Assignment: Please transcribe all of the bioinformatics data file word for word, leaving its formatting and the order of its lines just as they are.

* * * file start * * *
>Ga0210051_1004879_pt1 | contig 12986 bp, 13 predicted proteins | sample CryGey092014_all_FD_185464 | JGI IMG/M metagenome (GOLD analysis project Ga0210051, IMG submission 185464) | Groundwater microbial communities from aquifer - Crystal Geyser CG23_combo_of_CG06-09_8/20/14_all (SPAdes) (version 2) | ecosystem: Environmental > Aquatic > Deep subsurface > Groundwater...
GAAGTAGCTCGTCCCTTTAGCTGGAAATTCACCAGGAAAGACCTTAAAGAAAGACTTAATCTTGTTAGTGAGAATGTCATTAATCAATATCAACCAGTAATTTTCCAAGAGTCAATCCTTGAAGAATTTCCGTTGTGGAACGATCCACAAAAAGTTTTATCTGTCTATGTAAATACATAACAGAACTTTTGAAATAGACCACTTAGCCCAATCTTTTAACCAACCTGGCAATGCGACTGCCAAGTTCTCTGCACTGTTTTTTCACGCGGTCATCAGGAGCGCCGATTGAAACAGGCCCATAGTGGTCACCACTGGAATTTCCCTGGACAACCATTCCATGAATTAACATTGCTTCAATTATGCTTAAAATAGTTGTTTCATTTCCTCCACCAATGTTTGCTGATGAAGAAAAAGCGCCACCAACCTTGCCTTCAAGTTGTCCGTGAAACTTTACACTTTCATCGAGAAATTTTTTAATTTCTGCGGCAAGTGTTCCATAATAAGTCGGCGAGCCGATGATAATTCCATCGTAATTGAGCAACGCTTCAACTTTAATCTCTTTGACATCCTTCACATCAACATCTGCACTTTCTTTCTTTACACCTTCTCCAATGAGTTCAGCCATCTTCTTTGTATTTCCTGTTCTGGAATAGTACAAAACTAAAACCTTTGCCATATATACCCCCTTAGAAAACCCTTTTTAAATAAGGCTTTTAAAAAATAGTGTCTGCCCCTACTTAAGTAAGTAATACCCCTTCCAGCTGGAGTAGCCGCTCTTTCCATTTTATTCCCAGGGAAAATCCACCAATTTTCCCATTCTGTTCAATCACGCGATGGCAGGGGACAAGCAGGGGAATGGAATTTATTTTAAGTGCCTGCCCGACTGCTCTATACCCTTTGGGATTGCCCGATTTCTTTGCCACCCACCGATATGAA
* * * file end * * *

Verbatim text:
>Ga0210051_1004879_pt1 | contig 12986 bp, 13 predicted proteins | sample CryGey092014_all_FD_185464 | JGI IMG/M metagenome (GOLD analysis project Ga0210051, IMG submission 185464) | Groundwater microbial communities from aquifer - Crystal Geyser CG23_combo_of_CG06-09_8/20/14_all (SPAdes) (version 2) | ecosystem: Environmental > Aquatic > Deep subsurface > Groundwater...
GAAGTAGCTCGTCCCTTTAGCTGGAAATTCACCAGGAAAGACCTTAAAGAAAGACTTAATCTTGTTAGTGAGAATGTCATTAATCAATATCAACCAGTAATTTTCCAAGAGTCAATCCTTGAAGAATTTCCGTTGTGGAACGATCCACAAAAAGTTTTATCTGTCTATGTAAATACATAACAGAACTTTTGAAATAGACCACTTAGCCCAATCTTTTAACCAACCTGGCAATGCGACTGCCAAGTTCTCTGCACTGTTTTTTCACGCGGTCATCAGGAGCGCCGATTGAAACAGGCCCATAGTGGTCACCACTGGAATTTCCCTGGACAACCATTCCATGAATTAACATTGCTTCAATTATGCTTAAAATAGTTGTTTCATTTCCTCCACCAATGTTTGCTGATGAAGAAAAAGCGCCACCAACCTTGCCTTCAAGTTGTCCGTGAAACTTTACACTTTCATCGAGAAATTTTTTAATTTCTGCGGCAAGTGTTCCATAATAAGTCGGCGAGCCGATGATAATTCCATCGTAATTGAGCAACGCTTCAACTTTAATCTCTTTGACATCCTTCACATCAACATCTGCACTTTCTTTCTTTACACCTTCTCCAATGAGTTCAGCCATCTTCTTTGTATTTCCTGTTCTGGAATAGTACAAAACTAAAACCTTTGCCATATATACCCCCTTAGAAAACCCTTTTTAAATAAGGCTTTTAAAAAATAGTGTCTGCCCCTACTTAAGTAAGTAATACCCCTTCCAGCTGGAGTAGCCGCTCTTTCCATTTTATTCCCAGGGAAAATCCACCAATTTTCCCATTCTGTTCAATCACGCGATGGCAGGGGACAAGCAGGGGAATGGAATTTATTTTAAGTGCCTGCCCGACTGCTCTATACCCTTTGGGATTGCCCGATTTCTTTGCCACCCACCGATATGAA